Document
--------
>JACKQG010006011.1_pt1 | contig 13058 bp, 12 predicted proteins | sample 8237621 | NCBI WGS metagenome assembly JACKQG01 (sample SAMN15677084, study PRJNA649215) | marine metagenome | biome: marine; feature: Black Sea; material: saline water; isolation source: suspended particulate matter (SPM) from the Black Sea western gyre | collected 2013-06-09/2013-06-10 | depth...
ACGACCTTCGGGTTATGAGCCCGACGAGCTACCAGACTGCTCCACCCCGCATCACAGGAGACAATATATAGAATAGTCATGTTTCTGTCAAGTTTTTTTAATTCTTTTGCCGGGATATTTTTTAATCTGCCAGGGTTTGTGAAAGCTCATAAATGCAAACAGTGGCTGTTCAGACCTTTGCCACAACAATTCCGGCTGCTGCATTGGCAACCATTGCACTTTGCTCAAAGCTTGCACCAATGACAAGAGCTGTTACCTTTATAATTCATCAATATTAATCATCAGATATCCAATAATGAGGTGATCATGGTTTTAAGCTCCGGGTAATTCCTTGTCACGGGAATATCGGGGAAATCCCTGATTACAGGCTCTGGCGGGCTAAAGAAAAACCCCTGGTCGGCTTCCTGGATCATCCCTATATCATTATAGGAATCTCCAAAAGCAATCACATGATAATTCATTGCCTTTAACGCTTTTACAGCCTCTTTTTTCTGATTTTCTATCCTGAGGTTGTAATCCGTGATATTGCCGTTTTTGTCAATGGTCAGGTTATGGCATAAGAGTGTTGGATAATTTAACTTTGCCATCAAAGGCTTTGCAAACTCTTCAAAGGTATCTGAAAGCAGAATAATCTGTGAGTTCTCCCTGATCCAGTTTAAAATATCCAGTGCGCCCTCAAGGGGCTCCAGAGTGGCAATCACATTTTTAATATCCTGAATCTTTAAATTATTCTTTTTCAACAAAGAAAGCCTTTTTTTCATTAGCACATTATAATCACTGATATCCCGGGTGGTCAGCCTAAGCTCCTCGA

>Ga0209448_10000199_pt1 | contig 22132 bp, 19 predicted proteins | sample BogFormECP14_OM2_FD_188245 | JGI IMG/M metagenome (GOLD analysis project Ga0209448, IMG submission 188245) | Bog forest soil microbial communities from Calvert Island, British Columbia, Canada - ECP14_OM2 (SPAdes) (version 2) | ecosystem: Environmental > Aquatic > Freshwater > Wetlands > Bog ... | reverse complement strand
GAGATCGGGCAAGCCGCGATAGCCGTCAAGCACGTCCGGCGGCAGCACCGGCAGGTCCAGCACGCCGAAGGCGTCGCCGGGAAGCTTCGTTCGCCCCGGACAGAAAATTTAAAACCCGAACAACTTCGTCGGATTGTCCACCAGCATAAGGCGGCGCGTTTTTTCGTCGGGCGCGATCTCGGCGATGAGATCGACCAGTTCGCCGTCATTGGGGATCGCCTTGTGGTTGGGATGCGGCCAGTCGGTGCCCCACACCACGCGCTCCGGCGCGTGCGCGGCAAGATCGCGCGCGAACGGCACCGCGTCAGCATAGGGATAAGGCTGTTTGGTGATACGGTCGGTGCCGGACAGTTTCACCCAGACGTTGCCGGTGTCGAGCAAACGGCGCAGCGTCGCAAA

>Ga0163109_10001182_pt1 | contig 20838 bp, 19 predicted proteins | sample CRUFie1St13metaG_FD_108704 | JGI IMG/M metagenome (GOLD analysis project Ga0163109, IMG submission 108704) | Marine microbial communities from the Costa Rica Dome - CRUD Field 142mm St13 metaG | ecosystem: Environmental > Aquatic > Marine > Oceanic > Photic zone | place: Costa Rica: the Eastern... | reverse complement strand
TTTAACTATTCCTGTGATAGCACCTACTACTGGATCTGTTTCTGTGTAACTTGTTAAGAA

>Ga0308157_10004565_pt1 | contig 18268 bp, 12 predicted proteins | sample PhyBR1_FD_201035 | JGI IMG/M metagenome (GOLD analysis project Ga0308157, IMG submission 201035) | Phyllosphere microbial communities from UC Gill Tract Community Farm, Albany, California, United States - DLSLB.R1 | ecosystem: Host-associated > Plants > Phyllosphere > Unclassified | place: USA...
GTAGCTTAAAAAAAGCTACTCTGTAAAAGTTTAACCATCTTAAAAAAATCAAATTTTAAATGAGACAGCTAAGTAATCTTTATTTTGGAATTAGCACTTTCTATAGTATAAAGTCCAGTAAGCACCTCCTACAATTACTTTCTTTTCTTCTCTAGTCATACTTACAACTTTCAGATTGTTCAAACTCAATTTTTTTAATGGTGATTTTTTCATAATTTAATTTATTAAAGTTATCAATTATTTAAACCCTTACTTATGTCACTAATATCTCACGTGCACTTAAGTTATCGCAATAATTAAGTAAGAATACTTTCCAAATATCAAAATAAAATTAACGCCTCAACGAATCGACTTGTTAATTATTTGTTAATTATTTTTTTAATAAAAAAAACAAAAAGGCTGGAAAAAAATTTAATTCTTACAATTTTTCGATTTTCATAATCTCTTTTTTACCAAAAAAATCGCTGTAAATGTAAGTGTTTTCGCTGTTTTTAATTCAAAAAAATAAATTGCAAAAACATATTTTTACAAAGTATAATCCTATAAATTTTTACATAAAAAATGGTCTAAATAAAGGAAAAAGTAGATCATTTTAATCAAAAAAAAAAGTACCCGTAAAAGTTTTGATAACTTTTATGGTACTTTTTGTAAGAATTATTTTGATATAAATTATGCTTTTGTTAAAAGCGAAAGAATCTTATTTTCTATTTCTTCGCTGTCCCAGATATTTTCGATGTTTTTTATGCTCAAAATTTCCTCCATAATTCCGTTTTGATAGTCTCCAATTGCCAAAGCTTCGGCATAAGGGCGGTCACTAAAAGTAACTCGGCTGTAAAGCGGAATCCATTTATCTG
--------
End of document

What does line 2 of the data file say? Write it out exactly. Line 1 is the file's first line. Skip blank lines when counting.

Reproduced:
ACGACCTTCGGGTTATGAGCCCGACGAGCTACCAGACTGCTCCACCCCGCATCACAGGAGACAATATATAGAATAGTCATGTTTCTGTCAAGTTTTTTTAATTCTTTTGCCGGGATATTTTTTAATCTGCCAGGGTTTGTGAAAGCTCATAAATGCAAACAGTGGCTGTTCAGACCTTTGCCACAACAATTCCGGCTGCTGCATTGGCAACCATTGCACTTTGCTCAAAGCTTGCACCAATGACAAGAGCTGTTACCTTTATAATTCATCAATATTAATCATCAGATATCCAATAATGAGGTGATCATGGTTTTAAGCTCCGGGTAATTCCTTGTCACGGGAATATCGGGGAAATCCCTGATTACAGGCTCTGGCGGGCTAAAGAAAAACCCCTGGTCGGCTTCCTGGATCATCCCTATATCATTATAGGAATCTCCAAAAGCAATCACATGATAATTCATTGCCTTTAACGCTTTTACAGCCTCTTTTTTCTGATTTTCTATCCTGAGGTTGTAATCCGTGATATTGCCGTTTTTGTCAATGGTCAGGTTATGGCATAAGAGTGTTGGATAATTTAACTTTGCCATCAAAGGCTTTGCAAACTCTTCAAAGGTATCTGAAAGCAGAATAATCTGTGAGTTCTCCCTGATCCAGTTTAAAATATCCAGTGCGCCCTCAAGGGGCTCCAGAGTGGCAATCACATTTTTAATATCCTGAATCTTTAAATTATTCTTTTTCAACAAAGAAAGCCTTTTTTTCATTAGCACATTATAATCACTGATATCCCGGGTGGTCAGCCTAAGCTCCTCGA